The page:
The final round was the design round. This was the most tiring for me, first, because it was the last round, second, because the interviewer kept asking questions after questions without a break. They asked me to design an image server which was basically a CDN. It took me some time to realize this as a question on designing a CDN wasn’t what I was expecting. However, I did go through Glassdoor earlier and a few folks had mentioned this. So, I read a little bit about it. I read about BGP protocol, researched as to how does a CDN know the nearest location to serve the images, etc. This research helped me in this interview.

At last, the interview process came to an end. The HR came again to know how things went and also answered any questions I had. She told me that they would get back to me in a week or so. I then returned to my hotel, took my camera, and started wayfaring Stockholm. In fact, the picture you see in the banner was taken by me. If you’re interested to see how Stockholm looked in February then you can check out my Shutterstock or Instagram.

A couple of days went by and I received the much yearned email, with the subject “Good news”. It was obvious from the subject but I opened the email to know about the salary they were offering and other benefits. You can expect to get stocks, spread over 4 years, along with your salary. And, the good thing about the stocks was that I could redeem it monthly or I could invest it or get more value out of it if I withdrew it later. They had given me a well written and designed pdf explaining all these. I had some negotiations with the HR and was able to increase the package a bit. It’s quite important you negotiate as this is the only time you can, actually. After you’re in the company the chances are low.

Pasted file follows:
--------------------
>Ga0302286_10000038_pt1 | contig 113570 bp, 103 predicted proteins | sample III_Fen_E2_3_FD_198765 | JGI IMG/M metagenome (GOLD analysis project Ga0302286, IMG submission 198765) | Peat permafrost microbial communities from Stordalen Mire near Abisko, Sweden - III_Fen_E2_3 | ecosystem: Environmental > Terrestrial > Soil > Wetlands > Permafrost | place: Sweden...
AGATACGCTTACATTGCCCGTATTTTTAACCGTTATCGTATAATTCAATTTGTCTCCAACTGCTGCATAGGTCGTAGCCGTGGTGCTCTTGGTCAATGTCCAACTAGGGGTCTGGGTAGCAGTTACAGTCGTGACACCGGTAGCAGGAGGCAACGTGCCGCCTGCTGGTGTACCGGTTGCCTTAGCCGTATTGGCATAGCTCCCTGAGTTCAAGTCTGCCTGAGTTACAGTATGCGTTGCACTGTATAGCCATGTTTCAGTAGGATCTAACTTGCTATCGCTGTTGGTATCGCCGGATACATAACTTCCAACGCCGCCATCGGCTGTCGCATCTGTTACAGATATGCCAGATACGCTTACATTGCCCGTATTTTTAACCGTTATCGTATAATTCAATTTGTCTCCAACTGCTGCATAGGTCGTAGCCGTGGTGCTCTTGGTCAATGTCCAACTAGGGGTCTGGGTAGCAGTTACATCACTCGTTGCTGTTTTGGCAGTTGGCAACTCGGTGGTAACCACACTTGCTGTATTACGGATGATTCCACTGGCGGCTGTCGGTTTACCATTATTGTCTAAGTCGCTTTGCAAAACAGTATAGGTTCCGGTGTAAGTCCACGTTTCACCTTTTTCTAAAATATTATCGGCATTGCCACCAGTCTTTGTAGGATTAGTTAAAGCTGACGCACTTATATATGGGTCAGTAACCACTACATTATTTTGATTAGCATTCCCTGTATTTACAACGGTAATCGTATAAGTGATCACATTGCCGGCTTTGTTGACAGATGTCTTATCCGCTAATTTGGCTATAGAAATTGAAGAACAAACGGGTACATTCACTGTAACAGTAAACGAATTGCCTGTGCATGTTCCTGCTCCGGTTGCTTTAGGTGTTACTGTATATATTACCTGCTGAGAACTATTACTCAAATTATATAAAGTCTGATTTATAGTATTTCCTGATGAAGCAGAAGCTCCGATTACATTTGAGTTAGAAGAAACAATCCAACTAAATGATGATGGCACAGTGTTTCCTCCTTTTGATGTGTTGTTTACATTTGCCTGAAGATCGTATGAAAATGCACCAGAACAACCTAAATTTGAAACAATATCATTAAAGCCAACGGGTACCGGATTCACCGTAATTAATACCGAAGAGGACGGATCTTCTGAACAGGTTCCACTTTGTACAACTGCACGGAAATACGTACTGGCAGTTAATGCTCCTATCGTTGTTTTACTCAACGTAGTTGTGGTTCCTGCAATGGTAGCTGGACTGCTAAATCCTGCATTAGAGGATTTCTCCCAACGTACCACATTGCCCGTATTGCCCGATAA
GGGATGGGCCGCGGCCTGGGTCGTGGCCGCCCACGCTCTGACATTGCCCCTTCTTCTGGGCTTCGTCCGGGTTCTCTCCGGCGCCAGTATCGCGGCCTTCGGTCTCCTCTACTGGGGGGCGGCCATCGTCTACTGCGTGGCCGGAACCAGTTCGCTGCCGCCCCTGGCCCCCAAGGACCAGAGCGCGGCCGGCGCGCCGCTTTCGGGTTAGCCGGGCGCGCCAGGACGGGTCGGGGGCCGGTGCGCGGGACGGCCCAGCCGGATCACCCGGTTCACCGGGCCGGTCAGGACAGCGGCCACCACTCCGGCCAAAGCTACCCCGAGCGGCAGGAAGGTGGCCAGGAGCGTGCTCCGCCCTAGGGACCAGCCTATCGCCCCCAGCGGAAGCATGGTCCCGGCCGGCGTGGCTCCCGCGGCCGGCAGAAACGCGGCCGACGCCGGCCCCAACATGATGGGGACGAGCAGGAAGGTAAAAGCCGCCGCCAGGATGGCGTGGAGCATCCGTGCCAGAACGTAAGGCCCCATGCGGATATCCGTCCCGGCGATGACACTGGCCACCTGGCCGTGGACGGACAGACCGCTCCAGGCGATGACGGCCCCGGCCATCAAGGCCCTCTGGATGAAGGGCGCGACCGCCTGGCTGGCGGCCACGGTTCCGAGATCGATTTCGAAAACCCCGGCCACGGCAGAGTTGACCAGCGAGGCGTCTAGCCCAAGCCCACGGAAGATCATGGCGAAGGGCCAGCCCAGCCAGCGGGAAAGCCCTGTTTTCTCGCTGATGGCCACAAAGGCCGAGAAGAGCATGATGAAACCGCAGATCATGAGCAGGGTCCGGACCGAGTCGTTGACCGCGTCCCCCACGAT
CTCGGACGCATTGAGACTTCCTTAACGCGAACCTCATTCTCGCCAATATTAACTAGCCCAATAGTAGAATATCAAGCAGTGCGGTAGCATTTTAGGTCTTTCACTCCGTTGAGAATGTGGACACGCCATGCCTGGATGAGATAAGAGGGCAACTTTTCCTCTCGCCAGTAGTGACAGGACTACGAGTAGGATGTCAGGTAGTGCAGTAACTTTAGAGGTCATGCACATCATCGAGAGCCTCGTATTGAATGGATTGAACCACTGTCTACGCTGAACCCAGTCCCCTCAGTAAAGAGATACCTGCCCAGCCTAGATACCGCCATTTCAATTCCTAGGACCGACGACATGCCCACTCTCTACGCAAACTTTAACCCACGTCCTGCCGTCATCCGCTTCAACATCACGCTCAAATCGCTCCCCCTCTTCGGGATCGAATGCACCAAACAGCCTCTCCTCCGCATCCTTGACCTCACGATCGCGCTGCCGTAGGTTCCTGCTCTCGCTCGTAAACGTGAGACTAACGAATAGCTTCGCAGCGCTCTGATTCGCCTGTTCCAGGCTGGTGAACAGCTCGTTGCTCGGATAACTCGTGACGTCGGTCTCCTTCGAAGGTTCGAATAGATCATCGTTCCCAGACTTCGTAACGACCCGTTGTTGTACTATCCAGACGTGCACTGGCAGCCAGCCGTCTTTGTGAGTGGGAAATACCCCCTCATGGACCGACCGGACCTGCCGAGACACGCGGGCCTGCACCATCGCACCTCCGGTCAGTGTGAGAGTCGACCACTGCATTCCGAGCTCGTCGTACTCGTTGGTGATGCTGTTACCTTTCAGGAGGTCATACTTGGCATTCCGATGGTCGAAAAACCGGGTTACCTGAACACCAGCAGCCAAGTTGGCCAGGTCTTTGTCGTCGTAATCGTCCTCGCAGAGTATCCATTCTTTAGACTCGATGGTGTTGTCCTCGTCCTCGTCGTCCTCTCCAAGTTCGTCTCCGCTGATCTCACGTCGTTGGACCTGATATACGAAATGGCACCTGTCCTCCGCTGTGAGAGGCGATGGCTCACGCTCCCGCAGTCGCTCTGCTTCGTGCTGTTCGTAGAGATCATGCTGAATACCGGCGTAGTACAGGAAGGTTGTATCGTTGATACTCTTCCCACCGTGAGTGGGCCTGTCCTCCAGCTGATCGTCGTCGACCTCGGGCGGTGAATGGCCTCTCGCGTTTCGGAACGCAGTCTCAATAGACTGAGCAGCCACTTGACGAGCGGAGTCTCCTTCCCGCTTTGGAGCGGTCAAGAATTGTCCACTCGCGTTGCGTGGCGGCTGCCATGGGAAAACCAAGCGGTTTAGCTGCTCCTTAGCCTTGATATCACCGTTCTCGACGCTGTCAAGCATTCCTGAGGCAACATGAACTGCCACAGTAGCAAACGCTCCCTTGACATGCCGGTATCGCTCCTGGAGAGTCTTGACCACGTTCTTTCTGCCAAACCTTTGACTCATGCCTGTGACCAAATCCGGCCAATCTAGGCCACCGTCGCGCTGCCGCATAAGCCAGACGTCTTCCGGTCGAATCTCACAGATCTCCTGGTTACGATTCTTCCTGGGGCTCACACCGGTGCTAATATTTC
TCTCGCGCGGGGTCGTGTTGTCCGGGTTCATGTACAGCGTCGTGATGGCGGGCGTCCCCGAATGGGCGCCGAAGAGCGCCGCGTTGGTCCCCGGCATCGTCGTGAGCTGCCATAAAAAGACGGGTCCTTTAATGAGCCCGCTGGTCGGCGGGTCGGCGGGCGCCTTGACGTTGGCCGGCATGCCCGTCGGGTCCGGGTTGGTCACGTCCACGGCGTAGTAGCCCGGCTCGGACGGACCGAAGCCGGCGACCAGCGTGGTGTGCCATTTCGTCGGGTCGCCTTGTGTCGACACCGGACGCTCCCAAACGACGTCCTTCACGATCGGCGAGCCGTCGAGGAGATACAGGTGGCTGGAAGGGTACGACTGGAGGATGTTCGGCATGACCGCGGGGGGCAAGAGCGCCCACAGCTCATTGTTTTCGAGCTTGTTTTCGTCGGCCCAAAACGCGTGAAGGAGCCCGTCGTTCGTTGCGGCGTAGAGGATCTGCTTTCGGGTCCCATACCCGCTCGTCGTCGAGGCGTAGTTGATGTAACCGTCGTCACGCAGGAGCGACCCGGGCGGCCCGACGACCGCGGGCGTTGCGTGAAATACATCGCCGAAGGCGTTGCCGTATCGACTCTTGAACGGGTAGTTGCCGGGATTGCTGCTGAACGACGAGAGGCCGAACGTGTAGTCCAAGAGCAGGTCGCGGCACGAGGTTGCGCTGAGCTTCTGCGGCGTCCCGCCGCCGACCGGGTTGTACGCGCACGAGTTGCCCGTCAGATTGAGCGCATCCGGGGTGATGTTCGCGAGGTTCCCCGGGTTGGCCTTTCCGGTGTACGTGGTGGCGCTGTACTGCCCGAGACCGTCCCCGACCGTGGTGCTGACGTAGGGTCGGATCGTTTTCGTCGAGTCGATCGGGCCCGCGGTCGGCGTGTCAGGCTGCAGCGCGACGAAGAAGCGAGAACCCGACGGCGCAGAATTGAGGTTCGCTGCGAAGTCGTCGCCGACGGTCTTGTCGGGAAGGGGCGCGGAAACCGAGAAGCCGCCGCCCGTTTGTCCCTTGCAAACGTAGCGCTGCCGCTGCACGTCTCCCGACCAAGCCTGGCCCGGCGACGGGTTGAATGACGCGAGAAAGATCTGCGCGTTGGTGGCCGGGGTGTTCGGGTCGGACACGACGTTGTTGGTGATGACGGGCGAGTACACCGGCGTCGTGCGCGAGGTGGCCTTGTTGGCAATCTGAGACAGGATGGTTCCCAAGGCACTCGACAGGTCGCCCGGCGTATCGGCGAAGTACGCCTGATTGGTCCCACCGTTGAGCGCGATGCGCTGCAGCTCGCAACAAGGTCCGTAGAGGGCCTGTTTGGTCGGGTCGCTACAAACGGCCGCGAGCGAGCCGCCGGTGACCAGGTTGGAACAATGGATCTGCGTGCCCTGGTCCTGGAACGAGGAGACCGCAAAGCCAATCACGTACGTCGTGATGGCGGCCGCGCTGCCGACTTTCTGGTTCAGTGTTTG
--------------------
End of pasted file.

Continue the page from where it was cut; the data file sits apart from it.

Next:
I had to now make the big decision of accepting or rejecting the offer and move to Sweden. The HR told me that they can sponsor tickets for my family just to visit Stockholm and see how is the place like and set things up and later they would again sponsor tickets to move to Stockholm permanently. They also had courier arrangements for moving my stuff. Lastly, they had a dealer who could help me find a house for me and my family. Everything was perfect, I loved the company, was okayish with the offer, the team was great, food was awesome, and the list goes on. However, I couldn’t accept the offer even though I wanted to work at Spotify. That’s because I had only two years left to get my Irish passport, and moreover, my wife got a job here in Dublin after much effort. Also, I didn’t find other good companies, apart from Microsoft, in Stockholm so if I later want to move to a different company, my options were limited. There were some other personal reasons too, like, I wanted to be in an English speaking country and I wanted to buy a house someday with my own private garden and the houses in Stockholm were damn expensive and mostly you would find apartments there. This wasn’t the case in Dublin. So, all these factors led me not to accept the offer. I took a month or so to decide and revert back to the HR, and to my surprise, Spotify was really supportive. I am glad that we ended up our conversation in good terms even though I rejected the offer after a month.

That’s all about my interview with Spotify, I hope it helps. All the best!

Ram Patra Published on November 28, 2019